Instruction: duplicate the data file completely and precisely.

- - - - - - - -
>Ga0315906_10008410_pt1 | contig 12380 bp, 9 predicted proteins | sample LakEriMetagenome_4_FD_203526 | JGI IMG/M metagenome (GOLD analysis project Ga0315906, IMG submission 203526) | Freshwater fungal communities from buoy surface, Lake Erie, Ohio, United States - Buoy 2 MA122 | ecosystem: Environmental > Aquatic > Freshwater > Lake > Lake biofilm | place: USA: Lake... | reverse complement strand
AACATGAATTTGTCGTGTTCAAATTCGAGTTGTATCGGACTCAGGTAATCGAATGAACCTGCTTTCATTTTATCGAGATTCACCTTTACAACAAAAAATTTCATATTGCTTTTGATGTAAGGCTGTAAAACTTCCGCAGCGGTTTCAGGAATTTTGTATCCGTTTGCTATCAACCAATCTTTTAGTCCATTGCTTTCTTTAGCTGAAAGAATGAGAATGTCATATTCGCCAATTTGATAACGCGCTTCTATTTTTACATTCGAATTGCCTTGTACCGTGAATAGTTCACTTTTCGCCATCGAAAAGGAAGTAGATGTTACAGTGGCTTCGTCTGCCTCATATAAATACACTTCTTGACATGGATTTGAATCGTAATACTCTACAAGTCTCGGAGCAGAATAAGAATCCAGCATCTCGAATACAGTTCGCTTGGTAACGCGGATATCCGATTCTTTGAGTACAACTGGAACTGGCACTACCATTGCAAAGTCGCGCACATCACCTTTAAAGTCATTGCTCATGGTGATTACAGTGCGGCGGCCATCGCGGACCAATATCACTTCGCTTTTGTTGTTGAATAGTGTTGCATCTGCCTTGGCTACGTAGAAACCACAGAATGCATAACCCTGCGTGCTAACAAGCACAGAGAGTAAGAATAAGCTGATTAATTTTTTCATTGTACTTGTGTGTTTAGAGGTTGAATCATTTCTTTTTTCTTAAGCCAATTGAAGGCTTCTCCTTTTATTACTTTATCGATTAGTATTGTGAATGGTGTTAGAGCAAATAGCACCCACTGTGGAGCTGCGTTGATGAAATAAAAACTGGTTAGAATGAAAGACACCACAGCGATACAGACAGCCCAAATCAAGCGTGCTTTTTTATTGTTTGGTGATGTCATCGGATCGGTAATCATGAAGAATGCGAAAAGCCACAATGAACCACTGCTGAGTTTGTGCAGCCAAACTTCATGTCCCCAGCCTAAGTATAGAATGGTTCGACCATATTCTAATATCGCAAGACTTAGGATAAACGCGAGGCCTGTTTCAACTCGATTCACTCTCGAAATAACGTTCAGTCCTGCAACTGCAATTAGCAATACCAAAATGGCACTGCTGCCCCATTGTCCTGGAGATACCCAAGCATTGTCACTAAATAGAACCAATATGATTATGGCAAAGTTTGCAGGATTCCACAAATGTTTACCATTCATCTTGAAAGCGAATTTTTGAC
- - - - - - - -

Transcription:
>Ga0315906_10008410_pt1 | contig 12380 bp, 9 predicted proteins | sample LakEriMetagenome_4_FD_203526 | JGI IMG/M metagenome (GOLD analysis project Ga0315906, IMG submission 203526) | Freshwater fungal communities from buoy surface, Lake Erie, Ohio, United States - Buoy 2 MA122 | ecosystem: Environmental > Aquatic > Freshwater > Lake > Lake biofilm | place: USA: Lake... | reverse complement strand
AACATGAATTTGTCGTGTTCAAATTCGAGTTGTATCGGACTCAGGTAATCGAATGAACCTGCTTTCATTTTATCGAGATTCACCTTTACAACAAAAAATTTCATATTGCTTTTGATGTAAGGCTGTAAAACTTCCGCAGCGGTTTCAGGAATTTTGTATCCGTTTGCTATCAACCAATCTTTTAGTCCATTGCTTTCTTTAGCTGAAAGAATGAGAATGTCATATTCGCCAATTTGATAACGCGCTTCTATTTTTACATTCGAATTGCCTTGTACCGTGAATAGTTCACTTTTCGCCATCGAAAAGGAAGTAGATGTTACAGTGGCTTCGTCTGCCTCATATAAATACACTTCTTGACATGGATTTGAATCGTAATACTCTACAAGTCTCGGAGCAGAATAAGAATCCAGCATCTCGAATACAGTTCGCTTGGTAACGCGGATATCCGATTCTTTGAGTACAACTGGAACTGGCACTACCATTGCAAAGTCGCGCACATCACCTTTAAAGTCATTGCTCATGGTGATTACAGTGCGGCGGCCATCGCGGACCAATATCACTTCGCTTTTGTTGTTGAATAGTGTTGCATCTGCCTTGGCTACGTAGAAACCACAGAATGCATAACCCTGCGTGCTAACAAGCACAGAGAGTAAGAATAAGCTGATTAATTTTTTCATTGTACTTGTGTGTTTAGAGGTTGAATCATTTCTTTTTTCTTAAGCCAATTGAAGGCTTCTCCTTTTATTACTTTATCGATTAGTATTGTGAATGGTGTTAGAGCAAATAGCACCCACTGTGGAGCTGCGTTGATGAAATAAAAACTGGTTAGAATGAAAGACACCACAGCGATACAGACAGCCCAAATCAAGCGTGCTTTTTTATTGTTTGGTGATGTCATCGGATCGGTAATCATGAAGAATGCGAAAAGCCACAATGAACCACTGCTGAGTTTGTGCAGCCAAACTTCATGTCCCCAGCCTAAGTATAGAATGGTTCGACCATATTCTAATATCGCAAGACTTAGGATAAACGCGAGGCCTGTTTCAACTCGATTCACTCTCGAAATAACGTTCAGTCCTGCAACTGCAATTAGCAATACCAAAATGGCACTGCTGCCCCATTGTCCTGGAGATACCCAAGCATTGTCACTAAATAGAACCAATATGATTATGGCAAAGTTTGCAGGATTCCACAAATGTTTACCATTCATCTTGAAAGCGAATTTTTGAC